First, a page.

This uplifting answer helped me to understand something of the inconceivable mystery: it is not the sick alone, it is God within them who suffers, who loves with their hearts and reveals His greatness through their sacrifice. Peaceful willingness with which Gut was dying filled us with admiration and inspired us to be brave, even to endure martyrdom. Yes: to raise above ourselves, refine the faculties of our souls, summon up our strength, because only then, through our suffering, could Christ extend his Passion to save others. Generous acceptance of the incomprehensible will of God was the gauge of true love. Those who love have passed from death to life (cf. 1 John 3:14) (Szweda 1982: 56–57).
In my opinion, the key factor in the absence of systematic philosophy and theology “after Auschwitz” in Poland as compared to Jewish or German thought is that Auschwitz has not had such a catastrophic dimension for the Poles as it has had for the Jews. This is noticeable, for example, in texts by Karol Ludwik Koniński and Henryk Elzenberg. Both Polish thinkers place the wartime experience in the general context of evil in history (interestingly, they base their reflection on the First World War rather than on the Second3). Thinking about Auschwitz, then, seems to form part of the interpretation of history in which nations of the world, especially the “pagan” ones, ally themselves against the nation particularly chosen by God and the Virgin Mary. There is nothing new in this, it happened many times before with varying intensity.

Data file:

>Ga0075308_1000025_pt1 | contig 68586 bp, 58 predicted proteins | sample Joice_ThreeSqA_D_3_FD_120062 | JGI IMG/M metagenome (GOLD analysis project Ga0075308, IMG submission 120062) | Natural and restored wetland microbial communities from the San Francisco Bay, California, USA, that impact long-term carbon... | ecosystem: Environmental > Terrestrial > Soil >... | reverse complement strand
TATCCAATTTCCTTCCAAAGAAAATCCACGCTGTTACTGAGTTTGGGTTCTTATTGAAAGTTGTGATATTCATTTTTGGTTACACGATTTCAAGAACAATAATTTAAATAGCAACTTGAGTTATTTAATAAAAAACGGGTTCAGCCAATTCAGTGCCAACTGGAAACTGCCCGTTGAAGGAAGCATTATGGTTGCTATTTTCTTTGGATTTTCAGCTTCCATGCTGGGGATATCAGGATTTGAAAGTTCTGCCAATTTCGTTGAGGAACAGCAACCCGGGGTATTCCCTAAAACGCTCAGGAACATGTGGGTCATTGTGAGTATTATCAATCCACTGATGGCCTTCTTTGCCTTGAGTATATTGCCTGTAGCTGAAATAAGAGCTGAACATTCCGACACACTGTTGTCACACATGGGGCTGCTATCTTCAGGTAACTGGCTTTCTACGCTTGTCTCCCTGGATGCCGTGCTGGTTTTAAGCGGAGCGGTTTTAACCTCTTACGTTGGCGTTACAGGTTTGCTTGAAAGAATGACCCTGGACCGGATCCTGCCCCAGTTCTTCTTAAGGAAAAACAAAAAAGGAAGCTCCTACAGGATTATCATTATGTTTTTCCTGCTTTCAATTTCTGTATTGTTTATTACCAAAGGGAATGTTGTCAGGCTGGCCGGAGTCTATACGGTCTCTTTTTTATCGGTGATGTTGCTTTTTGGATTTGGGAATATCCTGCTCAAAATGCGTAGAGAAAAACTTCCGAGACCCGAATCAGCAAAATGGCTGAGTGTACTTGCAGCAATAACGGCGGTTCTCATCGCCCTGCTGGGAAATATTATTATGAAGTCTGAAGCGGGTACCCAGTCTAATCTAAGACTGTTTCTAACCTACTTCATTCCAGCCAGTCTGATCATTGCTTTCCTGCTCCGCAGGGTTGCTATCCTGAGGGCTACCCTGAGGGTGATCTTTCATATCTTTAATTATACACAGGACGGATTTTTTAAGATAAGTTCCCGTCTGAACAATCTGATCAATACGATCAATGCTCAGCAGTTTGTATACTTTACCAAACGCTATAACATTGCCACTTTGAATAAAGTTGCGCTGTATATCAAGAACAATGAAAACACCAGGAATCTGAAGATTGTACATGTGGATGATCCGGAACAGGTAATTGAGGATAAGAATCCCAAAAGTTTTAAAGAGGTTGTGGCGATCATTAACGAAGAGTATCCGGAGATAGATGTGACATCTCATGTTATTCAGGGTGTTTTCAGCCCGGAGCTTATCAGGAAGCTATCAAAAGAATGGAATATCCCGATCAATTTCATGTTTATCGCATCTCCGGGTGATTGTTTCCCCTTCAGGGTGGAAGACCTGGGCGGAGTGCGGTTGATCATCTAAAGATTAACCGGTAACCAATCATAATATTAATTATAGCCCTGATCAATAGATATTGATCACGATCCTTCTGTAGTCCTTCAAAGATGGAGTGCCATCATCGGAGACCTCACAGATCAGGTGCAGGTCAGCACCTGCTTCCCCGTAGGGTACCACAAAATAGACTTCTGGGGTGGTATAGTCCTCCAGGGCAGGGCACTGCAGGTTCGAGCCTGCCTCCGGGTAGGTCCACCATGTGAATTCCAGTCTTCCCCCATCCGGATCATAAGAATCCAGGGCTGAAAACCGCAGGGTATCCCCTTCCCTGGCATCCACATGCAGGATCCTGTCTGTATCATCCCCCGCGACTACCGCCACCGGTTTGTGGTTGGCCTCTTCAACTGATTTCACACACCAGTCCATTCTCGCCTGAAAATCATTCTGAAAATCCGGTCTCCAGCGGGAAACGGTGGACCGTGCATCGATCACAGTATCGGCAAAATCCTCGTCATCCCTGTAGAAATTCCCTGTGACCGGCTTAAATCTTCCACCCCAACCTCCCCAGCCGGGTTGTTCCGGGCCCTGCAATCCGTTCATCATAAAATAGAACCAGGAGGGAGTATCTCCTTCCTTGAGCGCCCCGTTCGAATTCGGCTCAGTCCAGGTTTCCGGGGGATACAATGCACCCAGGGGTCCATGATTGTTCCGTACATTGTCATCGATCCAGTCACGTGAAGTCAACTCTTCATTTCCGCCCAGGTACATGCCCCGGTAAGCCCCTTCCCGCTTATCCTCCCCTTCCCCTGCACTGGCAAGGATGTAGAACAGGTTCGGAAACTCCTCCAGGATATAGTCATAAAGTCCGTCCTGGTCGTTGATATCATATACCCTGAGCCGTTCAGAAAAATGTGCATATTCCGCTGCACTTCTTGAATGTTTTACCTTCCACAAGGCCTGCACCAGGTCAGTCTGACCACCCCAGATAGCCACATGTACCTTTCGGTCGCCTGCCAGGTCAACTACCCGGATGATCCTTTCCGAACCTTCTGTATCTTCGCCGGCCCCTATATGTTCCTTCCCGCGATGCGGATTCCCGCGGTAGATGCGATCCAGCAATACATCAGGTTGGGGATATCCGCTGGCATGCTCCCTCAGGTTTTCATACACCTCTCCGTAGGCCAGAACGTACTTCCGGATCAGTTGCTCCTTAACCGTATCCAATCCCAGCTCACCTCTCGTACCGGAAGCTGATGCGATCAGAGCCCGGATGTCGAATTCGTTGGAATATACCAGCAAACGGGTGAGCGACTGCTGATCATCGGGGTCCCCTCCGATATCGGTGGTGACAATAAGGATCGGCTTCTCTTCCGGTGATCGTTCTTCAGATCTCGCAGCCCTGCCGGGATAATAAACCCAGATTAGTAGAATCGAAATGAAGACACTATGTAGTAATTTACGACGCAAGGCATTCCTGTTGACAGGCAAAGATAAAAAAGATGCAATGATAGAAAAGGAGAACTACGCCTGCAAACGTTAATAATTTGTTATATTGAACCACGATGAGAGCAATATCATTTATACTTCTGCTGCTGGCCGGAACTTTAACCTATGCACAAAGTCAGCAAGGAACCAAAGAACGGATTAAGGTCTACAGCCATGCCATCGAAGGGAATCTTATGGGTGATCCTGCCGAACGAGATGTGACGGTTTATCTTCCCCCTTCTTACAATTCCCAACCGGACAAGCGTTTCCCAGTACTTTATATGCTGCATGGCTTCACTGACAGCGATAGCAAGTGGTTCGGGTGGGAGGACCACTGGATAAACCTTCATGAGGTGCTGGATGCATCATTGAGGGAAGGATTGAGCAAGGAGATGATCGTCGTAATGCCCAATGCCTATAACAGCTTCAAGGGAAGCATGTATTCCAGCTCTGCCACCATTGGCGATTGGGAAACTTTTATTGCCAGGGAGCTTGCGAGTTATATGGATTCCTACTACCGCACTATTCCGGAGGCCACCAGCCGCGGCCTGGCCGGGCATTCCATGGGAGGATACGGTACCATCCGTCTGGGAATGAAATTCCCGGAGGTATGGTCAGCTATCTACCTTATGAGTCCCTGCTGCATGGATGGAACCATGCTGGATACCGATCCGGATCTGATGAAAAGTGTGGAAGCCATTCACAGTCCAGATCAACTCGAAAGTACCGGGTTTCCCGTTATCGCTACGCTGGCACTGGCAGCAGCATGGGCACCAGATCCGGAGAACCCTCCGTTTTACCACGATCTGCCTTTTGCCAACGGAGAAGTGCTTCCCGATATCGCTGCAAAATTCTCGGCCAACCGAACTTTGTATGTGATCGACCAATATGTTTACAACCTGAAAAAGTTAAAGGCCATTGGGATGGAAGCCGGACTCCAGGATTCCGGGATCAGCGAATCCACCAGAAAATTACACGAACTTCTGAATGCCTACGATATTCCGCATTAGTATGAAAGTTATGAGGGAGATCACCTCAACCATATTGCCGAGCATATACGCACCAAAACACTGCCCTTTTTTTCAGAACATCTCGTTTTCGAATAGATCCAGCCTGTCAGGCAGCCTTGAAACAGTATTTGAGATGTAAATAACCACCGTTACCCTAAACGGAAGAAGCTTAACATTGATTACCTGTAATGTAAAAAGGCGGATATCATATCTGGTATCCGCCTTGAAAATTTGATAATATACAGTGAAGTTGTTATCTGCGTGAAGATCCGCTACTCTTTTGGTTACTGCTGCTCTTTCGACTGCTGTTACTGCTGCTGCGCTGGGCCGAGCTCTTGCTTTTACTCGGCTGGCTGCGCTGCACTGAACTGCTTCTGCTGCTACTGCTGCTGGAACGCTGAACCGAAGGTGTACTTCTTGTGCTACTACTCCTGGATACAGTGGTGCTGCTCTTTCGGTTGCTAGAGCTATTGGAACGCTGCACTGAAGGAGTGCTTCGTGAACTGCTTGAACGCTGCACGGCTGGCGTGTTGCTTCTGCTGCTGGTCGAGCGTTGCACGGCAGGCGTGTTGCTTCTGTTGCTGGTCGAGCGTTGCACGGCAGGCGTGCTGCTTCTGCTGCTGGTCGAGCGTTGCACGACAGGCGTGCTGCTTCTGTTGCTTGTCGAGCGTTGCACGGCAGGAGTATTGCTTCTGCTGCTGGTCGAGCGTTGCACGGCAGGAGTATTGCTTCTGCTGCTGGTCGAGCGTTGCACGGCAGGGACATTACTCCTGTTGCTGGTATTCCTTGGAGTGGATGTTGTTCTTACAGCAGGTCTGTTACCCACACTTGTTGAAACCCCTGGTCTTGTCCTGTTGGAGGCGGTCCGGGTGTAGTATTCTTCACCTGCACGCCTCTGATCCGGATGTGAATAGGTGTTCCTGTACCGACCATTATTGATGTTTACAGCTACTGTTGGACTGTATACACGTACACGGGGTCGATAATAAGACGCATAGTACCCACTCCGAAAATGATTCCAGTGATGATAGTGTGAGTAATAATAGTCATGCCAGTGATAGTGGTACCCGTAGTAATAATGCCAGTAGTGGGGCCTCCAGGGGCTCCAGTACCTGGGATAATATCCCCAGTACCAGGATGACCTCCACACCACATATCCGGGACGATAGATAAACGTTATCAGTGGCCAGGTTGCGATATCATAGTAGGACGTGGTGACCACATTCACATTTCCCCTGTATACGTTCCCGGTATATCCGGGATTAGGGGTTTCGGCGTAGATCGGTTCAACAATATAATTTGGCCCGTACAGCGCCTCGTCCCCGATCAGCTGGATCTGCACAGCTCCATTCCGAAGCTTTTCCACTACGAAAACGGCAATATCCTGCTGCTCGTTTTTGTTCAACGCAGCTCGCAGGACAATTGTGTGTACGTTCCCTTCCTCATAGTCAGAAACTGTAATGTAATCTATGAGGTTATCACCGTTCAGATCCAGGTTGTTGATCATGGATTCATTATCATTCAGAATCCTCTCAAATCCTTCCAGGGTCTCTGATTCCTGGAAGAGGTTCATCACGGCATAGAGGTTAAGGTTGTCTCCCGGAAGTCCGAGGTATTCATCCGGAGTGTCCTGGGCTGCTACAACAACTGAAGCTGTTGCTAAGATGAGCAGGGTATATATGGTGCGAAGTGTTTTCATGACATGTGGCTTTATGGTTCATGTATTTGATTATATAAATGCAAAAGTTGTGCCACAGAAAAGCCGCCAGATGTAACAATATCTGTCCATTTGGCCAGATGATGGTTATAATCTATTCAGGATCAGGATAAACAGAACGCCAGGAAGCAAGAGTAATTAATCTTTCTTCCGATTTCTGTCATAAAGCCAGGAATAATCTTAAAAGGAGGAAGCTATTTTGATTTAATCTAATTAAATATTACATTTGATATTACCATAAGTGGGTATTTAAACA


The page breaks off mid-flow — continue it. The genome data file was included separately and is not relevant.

This perspective is related to the belief in a historic mission of the Polish nation saved from the disaster, mission carried out through suffering, self-sacrifice and martyrdom. This thinking has a long tradition in Poland; it was the strongest in the Romantic period. Fr Majdański, for instance, draws on such a reading of history to comment that barely did the Poles regain their independence in 1918, when they had to face the Red Army, hostile not only to them, but also to God and His Mother, the Queen of Poland. The assault on the Poles meant an assault on the “Christian values”. The plan of the attackers failed, though: the Miracle on the Vistula happened at the intervention of the Virgin Mary.4